The name comes from Mike Whitley, a taxidermist by avocation, who lives west of New Waverly. Whitley had a passion for collecting and mounting butterflies and moths, and personally collected hundreds of showy local species. He also bought “papered” specimens (so called because they are stored in glassine envelopes, i.e., the waxy envelopes used by stamp collectors) from dealers around the world. Whitley’s taxidermy skills came in handy as he mounted the insects he acquired – he was exceptionally meticulous in choosing perfect specimens and in positioning their wings and antennae symmetrically. He favored large and spectacular species, including the rare birdwing swallowtails, peacock swallowtails, the coveted Agrias butterflies from South America, and giant silk moths from around the world, among others. Many of the species Whitley acquired from abroad are now impossible to obtain. Some, such as the birdwings, are today so highly endangered that they are on the CITES lists (Convention on International Trade in Endangered Species – such animals or plants cannot be exported from their country of origin). Others originate in places that no longer allow collecting of their natural fauna without governmental permits (e.g., India, Mexico, Brazil).
Mr. Whitley had also purchased a large beetle collection, apparently acquired from another individual who had had to sell the collection to make ends meet. This collection includes many beetles collected in the American southwest and central/South America in the early 1900s, mostly by two collectors named Smythe and Willis. Whitley also bought (again through the “paper trade”) some of the world’s largest and showiest beetles to enhance the collection.
Whitley put many of the showy specimens, arranged into fanciful or educational displays, in glass-fronted drawers and displayed them in a series of trailers near his home. This had some local fame as the “New Waverly butterfly museum.” But falling on hard times, Whitley was forced to put his collection up for sale. The collection’s availability came to the attention of one of the members of the museum’s supervising board. Long story short, the museum decided to buy the collection in 1987.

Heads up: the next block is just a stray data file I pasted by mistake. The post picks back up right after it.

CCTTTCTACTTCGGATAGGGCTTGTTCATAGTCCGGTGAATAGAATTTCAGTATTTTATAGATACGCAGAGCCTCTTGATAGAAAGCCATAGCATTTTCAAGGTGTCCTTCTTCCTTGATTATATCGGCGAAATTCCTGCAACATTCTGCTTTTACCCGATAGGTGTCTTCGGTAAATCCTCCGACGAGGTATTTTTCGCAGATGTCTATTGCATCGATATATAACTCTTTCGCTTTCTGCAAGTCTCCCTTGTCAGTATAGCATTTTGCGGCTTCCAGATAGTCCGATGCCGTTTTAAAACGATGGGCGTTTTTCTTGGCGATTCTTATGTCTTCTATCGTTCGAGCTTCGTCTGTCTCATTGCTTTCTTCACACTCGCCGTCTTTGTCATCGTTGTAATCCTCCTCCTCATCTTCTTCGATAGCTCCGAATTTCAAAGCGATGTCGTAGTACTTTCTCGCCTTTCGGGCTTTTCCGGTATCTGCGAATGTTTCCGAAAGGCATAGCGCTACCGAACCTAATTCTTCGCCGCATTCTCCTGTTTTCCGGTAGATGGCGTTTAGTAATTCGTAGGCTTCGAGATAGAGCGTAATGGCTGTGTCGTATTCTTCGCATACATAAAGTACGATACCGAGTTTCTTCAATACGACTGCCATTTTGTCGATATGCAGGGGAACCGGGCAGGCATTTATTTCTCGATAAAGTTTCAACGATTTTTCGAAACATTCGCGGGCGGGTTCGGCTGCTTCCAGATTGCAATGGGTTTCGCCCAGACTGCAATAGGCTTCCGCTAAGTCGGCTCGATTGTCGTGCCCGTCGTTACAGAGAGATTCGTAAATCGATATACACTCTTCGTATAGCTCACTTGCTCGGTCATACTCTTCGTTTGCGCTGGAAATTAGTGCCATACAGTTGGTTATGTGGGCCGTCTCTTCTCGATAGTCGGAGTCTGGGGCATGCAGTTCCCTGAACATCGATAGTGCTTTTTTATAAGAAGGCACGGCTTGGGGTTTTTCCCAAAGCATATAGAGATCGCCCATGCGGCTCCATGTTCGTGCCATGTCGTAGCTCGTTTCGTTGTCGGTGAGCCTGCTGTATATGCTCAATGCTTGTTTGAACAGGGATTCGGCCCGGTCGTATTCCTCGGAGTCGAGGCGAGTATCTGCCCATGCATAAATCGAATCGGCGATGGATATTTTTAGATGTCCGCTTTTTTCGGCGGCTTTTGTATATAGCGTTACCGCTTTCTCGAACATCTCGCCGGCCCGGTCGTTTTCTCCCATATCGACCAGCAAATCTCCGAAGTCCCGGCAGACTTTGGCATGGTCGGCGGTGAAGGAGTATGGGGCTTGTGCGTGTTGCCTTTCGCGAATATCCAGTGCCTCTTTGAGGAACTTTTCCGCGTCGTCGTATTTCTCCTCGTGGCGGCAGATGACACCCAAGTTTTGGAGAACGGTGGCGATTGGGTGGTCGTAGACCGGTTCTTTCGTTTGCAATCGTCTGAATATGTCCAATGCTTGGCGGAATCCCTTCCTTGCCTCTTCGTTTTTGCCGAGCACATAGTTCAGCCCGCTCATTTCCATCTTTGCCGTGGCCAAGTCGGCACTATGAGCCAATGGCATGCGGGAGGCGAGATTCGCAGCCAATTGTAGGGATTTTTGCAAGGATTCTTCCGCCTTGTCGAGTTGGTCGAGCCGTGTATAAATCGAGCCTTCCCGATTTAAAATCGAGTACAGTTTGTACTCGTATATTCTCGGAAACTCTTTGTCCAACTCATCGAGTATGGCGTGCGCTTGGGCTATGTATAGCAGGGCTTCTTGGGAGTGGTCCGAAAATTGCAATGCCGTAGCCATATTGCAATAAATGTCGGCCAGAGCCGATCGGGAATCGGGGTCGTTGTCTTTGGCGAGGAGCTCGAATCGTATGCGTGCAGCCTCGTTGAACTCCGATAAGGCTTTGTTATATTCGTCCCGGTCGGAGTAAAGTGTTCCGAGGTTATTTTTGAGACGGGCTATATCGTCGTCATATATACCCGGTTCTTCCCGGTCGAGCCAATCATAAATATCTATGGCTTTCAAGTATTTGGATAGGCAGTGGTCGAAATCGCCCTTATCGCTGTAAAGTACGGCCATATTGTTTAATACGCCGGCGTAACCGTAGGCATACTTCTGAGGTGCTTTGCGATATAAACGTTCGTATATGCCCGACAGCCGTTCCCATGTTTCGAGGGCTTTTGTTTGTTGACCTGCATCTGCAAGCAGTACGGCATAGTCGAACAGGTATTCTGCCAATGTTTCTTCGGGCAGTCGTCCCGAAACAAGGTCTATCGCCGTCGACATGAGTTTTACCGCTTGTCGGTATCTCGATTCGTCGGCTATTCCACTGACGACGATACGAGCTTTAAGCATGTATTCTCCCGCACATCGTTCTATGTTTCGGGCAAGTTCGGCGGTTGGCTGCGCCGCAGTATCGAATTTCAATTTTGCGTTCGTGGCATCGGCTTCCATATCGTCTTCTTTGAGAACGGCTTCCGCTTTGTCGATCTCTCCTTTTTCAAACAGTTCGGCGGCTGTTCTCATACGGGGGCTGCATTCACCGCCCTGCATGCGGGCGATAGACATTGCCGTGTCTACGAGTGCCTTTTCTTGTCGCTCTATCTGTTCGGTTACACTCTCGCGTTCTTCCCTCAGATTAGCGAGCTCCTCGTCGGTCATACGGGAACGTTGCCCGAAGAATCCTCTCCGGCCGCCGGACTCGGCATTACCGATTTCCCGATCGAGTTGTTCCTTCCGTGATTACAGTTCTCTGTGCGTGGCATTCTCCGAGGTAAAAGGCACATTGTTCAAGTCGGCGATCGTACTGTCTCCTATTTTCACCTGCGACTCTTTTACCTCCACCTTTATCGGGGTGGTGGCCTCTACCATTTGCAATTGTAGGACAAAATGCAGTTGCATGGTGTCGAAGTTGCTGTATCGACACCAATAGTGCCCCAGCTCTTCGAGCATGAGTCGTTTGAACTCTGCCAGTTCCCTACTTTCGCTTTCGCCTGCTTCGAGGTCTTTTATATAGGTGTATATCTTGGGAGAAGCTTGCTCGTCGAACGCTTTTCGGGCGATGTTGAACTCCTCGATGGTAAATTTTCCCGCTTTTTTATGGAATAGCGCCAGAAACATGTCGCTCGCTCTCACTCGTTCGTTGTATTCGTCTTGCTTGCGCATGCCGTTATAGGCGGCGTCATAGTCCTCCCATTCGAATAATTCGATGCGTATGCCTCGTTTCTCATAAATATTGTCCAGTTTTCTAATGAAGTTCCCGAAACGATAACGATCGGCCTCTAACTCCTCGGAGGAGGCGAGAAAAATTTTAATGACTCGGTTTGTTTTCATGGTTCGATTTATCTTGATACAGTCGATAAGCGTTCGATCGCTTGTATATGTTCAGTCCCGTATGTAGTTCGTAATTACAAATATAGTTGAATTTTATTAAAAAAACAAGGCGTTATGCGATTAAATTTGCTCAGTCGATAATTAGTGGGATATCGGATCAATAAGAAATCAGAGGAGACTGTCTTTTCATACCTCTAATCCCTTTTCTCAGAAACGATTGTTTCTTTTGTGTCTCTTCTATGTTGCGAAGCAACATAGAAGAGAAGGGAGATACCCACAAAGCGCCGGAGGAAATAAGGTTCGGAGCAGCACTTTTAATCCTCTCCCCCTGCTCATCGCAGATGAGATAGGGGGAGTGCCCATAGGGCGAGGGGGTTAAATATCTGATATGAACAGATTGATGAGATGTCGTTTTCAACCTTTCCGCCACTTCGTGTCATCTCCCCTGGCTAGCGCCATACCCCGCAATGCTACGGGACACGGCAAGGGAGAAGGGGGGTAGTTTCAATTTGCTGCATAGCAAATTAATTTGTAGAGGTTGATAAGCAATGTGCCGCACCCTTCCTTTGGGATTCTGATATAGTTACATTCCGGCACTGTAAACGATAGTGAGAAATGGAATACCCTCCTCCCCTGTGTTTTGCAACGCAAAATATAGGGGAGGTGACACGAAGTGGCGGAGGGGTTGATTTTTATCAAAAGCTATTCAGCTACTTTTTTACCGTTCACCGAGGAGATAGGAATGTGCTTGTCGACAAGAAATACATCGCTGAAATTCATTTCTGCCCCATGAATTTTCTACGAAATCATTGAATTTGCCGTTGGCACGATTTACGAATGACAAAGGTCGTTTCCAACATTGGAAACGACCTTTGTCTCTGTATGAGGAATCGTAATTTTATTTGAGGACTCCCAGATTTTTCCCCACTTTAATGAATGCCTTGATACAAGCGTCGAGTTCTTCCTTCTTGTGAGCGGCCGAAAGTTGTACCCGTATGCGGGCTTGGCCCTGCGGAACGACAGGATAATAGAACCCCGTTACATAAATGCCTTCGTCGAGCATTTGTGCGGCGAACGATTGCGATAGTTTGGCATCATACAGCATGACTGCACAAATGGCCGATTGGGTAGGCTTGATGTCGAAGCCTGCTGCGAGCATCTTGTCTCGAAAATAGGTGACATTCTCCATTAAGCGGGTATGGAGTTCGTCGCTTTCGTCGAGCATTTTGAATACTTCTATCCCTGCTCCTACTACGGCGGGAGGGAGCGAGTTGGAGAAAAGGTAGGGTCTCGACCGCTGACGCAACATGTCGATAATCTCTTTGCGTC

Acquiring the Whitley Collection was in fact the impetus for constructing the Cockrell Butterfly Center. As the museum board and staff pondered what to do with this showy collection, they investigated other insect-oriented displays around the country – and discovered the newly popular live butterfly exhibits at Callaway Gardens in Georgia and Butterfly World in Florida, as well as some of the “immersive” rainforest exhibits at the Bronx Zoo and Baltimore Aquarium. Ernie Cockrell, former board president and long time board member, became particularly enthusiastic (his wife Janet loves butterflies) and came up with major financial support for the construction of a large and unusual greenhouse-like structure designed to house living plants and butterflies. Indeed, exhibiting the Whitley Collection became more of an afterthought to the proposed Cockrell Butterfly Center. The first permutation of the Brown Hall of Entomology hall attached to the Butterfly Center did display hundreds of insect specimens. But when we reworked the hall in 2007, we retired many of the specimens (some of which had become very faded due to 13 years of exposure to light) in favor of the more varied and interactive exhibit that visitors experience today. However, you can still see plenty of real specimens illustrating some of the exhibits in the upper level, or in the glass-topped display drawers in the “Entomologist’s Lab” section in the lower level.